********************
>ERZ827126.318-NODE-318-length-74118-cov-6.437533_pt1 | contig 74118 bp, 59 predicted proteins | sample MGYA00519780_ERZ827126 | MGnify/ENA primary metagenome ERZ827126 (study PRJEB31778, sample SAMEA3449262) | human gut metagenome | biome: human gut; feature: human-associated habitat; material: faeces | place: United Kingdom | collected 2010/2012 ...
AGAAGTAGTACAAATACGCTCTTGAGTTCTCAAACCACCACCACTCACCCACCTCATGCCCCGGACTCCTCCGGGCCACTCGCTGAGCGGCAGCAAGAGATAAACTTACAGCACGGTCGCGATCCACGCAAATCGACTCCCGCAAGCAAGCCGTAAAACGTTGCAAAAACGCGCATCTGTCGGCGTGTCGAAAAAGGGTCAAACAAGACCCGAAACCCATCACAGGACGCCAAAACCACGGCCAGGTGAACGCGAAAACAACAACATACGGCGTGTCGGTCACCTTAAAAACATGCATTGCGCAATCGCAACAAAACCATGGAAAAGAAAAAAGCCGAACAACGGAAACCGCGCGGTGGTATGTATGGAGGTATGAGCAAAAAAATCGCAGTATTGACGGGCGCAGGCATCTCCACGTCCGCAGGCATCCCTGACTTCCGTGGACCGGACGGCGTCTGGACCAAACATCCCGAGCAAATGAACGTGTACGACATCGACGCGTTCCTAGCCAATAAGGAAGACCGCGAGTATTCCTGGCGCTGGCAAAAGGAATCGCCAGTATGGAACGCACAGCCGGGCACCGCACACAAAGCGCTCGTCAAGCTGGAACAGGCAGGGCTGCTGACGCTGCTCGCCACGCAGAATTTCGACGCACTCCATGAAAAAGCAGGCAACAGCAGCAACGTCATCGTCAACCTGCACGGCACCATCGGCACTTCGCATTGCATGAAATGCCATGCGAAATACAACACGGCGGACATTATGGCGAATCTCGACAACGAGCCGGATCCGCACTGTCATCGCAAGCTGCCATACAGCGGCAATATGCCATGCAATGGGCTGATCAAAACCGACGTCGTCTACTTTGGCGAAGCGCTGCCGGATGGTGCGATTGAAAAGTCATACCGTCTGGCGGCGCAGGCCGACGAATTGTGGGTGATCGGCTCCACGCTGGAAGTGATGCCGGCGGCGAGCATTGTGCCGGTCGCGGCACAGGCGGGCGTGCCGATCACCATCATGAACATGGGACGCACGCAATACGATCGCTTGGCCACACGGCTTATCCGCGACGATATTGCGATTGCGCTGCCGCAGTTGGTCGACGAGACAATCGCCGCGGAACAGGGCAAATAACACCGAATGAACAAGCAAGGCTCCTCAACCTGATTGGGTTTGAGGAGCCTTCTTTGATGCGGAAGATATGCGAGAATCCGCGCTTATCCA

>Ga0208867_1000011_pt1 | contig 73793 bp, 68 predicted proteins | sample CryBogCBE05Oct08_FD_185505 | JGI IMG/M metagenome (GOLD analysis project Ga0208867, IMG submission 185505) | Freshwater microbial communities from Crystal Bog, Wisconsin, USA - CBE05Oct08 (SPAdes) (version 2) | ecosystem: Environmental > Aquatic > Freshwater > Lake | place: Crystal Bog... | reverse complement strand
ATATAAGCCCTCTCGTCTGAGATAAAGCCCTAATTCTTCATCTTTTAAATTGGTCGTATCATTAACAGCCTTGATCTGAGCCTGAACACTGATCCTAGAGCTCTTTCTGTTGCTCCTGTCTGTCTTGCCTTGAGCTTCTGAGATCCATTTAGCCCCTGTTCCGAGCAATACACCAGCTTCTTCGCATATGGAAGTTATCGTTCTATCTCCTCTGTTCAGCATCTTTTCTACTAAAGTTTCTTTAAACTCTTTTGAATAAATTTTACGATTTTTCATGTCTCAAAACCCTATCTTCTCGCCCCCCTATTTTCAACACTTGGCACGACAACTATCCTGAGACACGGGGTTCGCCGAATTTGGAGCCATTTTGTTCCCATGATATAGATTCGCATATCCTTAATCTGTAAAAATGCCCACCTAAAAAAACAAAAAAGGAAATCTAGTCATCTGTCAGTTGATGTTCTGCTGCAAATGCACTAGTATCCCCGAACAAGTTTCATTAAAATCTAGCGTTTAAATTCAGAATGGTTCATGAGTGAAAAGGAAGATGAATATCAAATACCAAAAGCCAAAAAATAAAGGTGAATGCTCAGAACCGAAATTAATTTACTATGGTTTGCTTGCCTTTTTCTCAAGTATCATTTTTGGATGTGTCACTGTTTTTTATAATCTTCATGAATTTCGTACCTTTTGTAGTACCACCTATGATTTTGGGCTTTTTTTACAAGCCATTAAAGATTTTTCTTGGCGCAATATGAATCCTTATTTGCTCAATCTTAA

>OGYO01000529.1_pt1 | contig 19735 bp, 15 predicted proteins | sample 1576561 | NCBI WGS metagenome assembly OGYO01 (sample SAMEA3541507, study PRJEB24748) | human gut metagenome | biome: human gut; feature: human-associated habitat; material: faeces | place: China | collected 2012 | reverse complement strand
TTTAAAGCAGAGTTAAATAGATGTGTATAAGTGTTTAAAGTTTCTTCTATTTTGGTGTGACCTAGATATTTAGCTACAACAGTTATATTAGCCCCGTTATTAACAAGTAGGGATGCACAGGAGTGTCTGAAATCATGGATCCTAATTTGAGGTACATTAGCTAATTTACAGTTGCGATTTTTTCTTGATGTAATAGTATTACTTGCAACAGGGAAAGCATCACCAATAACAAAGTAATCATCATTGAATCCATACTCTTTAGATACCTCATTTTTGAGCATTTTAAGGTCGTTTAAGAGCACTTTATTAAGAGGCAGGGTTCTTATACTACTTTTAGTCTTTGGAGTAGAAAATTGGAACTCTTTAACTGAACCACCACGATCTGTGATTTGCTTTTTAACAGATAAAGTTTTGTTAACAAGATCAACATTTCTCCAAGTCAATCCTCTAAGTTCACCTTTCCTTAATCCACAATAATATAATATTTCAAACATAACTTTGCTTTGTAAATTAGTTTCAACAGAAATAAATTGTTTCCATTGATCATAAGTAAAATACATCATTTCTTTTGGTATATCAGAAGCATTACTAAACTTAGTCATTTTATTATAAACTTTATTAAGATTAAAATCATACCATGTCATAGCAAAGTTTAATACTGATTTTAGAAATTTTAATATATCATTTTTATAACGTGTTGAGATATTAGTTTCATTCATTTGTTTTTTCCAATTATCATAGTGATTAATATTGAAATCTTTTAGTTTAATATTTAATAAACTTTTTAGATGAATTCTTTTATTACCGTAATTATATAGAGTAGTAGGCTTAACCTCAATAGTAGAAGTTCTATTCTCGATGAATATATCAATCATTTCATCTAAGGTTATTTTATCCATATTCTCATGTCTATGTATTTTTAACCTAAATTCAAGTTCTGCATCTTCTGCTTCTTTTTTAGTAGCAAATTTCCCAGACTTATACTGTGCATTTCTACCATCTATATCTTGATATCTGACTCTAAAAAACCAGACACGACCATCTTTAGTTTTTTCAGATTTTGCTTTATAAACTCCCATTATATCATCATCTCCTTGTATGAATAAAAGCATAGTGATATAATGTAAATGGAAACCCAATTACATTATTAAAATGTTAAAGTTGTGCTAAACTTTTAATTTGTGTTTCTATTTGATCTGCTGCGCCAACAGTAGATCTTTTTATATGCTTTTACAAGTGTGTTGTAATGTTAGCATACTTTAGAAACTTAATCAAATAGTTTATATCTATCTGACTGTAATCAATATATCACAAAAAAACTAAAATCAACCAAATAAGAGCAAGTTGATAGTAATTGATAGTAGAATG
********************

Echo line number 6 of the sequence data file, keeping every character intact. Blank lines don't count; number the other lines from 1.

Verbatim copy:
TTTAAAGCAGAGTTAAATAGATGTGTATAAGTGTTTAAAGTTTCTTCTATTTTGGTGTGACCTAGATATTTAGCTACAACAGTTATATTAGCCCCGTTATTAACAAGTAGGGATGCACAGGAGTGTCTGAAATCATGGATCCTAATTTGAGGTACATTAGCTAATTTACAGTTGCGATTTTTTCTTGATGTAATAGTATTACTTGCAACAGGGAAAGCATCACCAATAACAAAGTAATCATCATTGAATCCATACTCTTTAGATACCTCATTTTTGAGCATTTTAAGGTCGTTTAAGAGCACTTTATTAAGAGGCAGGGTTCTTATACTACTTTTAGTCTTTGGAGTAGAAAATTGGAACTCTTTAACTGAACCACCACGATCTGTGATTTGCTTTTTAACAGATAAAGTTTTGTTAACAAGATCAACATTTCTCCAAGTCAATCCTCTAAGTTCACCTTTCCTTAATCCACAATAATATAATATTTCAAACATAACTTTGCTTTGTAAATTAGTTTCAACAGAAATAAATTGTTTCCATTGATCATAAGTAAAATACATCATTTCTTTTGGTATATCAGAAGCATTACTAAACTTAGTCATTTTATTATAAACTTTATTAAGATTAAAATCATACCATGTCATAGCAAAGTTTAATACTGATTTTAGAAATTTTAATATATCATTTTTATAACGTGTTGAGATATTAGTTTCATTCATTTGTTTTTTCCAATTATCATAGTGATTAATATTGAAATCTTTTAGTTTAATATTTAATAAACTTTTTAGATGAATTCTTTTATTACCGTAATTATATAGAGTAGTAGGCTTAACCTCAATAGTAGAAGTTCTATTCTCGATGAATATATCAATCATTTCATCTAAGGTTATTTTATCCATATTCTCATGTCTATGTATTTTTAACCTAAATTCAAGTTCTGCATCTTCTGCTTCTTTTTTAGTAGCAAATTTCCCAGACTTATACTGTGCATTTCTACCATCTATATCTTGATATCTGACTCTAAAAAACCAGACACGACCATCTTTAGTTTTTTCAGATTTTGCTTTATAAACTCCCATTATATCATCATCTCCTTGTATGAATAAAAGCATAGTGATATAATGTAAATGGAAACCCAATTACATTATTAAAATGTTAAAGTTGTGCTAAACTTTTAATTTGTGTTTCTATTTGATCTGCTGCGCCAACAGTAGATCTTTTTATATGCTTTTACAAGTGTGTTGTAATGTTAGCATACTTTAGAAACTTAATCAAATAGTTTATATCTATCTGACTGTAATCAATATATCACAAAAAAACTAAAATCAACCAAATAAGAGCAAGTTGATAGTAATTGATAGTAGAATG